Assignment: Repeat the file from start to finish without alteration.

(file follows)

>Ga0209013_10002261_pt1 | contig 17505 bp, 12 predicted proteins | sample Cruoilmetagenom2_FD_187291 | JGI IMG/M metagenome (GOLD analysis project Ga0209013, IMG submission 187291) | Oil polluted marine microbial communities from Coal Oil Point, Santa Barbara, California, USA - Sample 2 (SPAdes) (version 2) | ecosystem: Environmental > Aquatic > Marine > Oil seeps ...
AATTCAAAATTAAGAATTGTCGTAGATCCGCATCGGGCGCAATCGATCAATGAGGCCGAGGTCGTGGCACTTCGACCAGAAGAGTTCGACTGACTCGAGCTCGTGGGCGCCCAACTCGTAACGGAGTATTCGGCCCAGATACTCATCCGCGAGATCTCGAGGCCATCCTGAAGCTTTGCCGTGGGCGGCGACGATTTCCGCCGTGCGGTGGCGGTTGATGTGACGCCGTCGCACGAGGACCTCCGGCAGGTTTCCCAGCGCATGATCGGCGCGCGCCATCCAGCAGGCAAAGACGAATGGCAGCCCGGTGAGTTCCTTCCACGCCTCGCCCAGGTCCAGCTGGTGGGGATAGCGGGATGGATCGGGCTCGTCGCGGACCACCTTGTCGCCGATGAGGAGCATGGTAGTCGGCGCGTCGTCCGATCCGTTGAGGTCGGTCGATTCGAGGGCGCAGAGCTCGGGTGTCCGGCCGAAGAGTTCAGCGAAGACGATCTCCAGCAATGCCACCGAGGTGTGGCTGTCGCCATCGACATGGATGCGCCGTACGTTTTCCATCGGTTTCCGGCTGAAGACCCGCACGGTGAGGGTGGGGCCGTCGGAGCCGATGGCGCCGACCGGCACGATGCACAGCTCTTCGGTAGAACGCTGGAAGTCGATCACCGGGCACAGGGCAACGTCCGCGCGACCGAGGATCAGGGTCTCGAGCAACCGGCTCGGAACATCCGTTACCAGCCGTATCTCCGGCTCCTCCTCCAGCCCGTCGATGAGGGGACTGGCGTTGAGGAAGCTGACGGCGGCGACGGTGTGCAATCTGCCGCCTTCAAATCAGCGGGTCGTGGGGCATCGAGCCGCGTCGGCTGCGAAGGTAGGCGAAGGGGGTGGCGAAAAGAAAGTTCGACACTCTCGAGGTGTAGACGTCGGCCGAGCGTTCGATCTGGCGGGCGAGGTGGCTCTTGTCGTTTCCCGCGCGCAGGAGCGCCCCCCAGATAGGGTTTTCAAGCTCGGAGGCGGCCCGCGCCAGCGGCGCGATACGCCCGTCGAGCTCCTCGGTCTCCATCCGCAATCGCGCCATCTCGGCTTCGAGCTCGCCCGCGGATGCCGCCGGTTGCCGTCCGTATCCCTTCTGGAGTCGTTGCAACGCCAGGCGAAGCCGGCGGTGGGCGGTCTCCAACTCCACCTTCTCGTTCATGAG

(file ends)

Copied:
>Ga0209013_10002261_pt1 | contig 17505 bp, 12 predicted proteins | sample Cruoilmetagenom2_FD_187291 | JGI IMG/M metagenome (GOLD analysis project Ga0209013, IMG submission 187291) | Oil polluted marine microbial communities from Coal Oil Point, Santa Barbara, California, USA - Sample 2 (SPAdes) (version 2) | ecosystem: Environmental > Aquatic > Marine > Oil seeps ...
AATTCAAAATTAAGAATTGTCGTAGATCCGCATCGGGCGCAATCGATCAATGAGGCCGAGGTCGTGGCACTTCGACCAGAAGAGTTCGACTGACTCGAGCTCGTGGGCGCCCAACTCGTAACGGAGTATTCGGCCCAGATACTCATCCGCGAGATCTCGAGGCCATCCTGAAGCTTTGCCGTGGGCGGCGACGATTTCCGCCGTGCGGTGGCGGTTGATGTGACGCCGTCGCACGAGGACCTCCGGCAGGTTTCCCAGCGCATGATCGGCGCGCGCCATCCAGCAGGCAAAGACGAATGGCAGCCCGGTGAGTTCCTTCCACGCCTCGCCCAGGTCCAGCTGGTGGGGATAGCGGGATGGATCGGGCTCGTCGCGGACCACCTTGTCGCCGATGAGGAGCATGGTAGTCGGCGCGTCGTCCGATCCGTTGAGGTCGGTCGATTCGAGGGCGCAGAGCTCGGGTGTCCGGCCGAAGAGTTCAGCGAAGACGATCTCCAGCAATGCCACCGAGGTGTGGCTGTCGCCATCGACATGGATGCGCCGTACGTTTTCCATCGGTTTCCGGCTGAAGACCCGCACGGTGAGGGTGGGGCCGTCGGAGCCGATGGCGCCGACCGGCACGATGCACAGCTCTTCGGTAGAACGCTGGAAGTCGATCACCGGGCACAGGGCAACGTCCGCGCGACCGAGGATCAGGGTCTCGAGCAACCGGCTCGGAACATCCGTTACCAGCCGTATCTCCGGCTCCTCCTCCAGCCCGTCGATGAGGGGACTGGCGTTGAGGAAGCTGACGGCGGCGACGGTGTGCAATCTGCCGCCTTCAAATCAGCGGGTCGTGGGGCATCGAGCCGCGTCGGCTGCGAAGGTAGGCGAAGGGGGTGGCGAAAAGAAAGTTCGACACTCTCGAGGTGTAGACGTCGGCCGAGCGTTCGATCTGGCGGGCGAGGTGGCTCTTGTCGTTTCCCGCGCGCAGGAGCGCCCCCCAGATAGGGTTTTCAAGCTCGGAGGCGGCCCGCGCCAGCGGCGCGATACGCCCGTCGAGCTCCTCGGTCTCCATCCGCAATCGCGCCATCTCGGCTTCGAGCTCGCCCGCGGATGCCGCCGGTTGCCGTCCGTATCCCTTCTGGAGTCGTTGCAACGCCAGGCGAAGCCGGCGGTGGGCGGTCTCCAACTCCACCTTCTCGTTCATGAG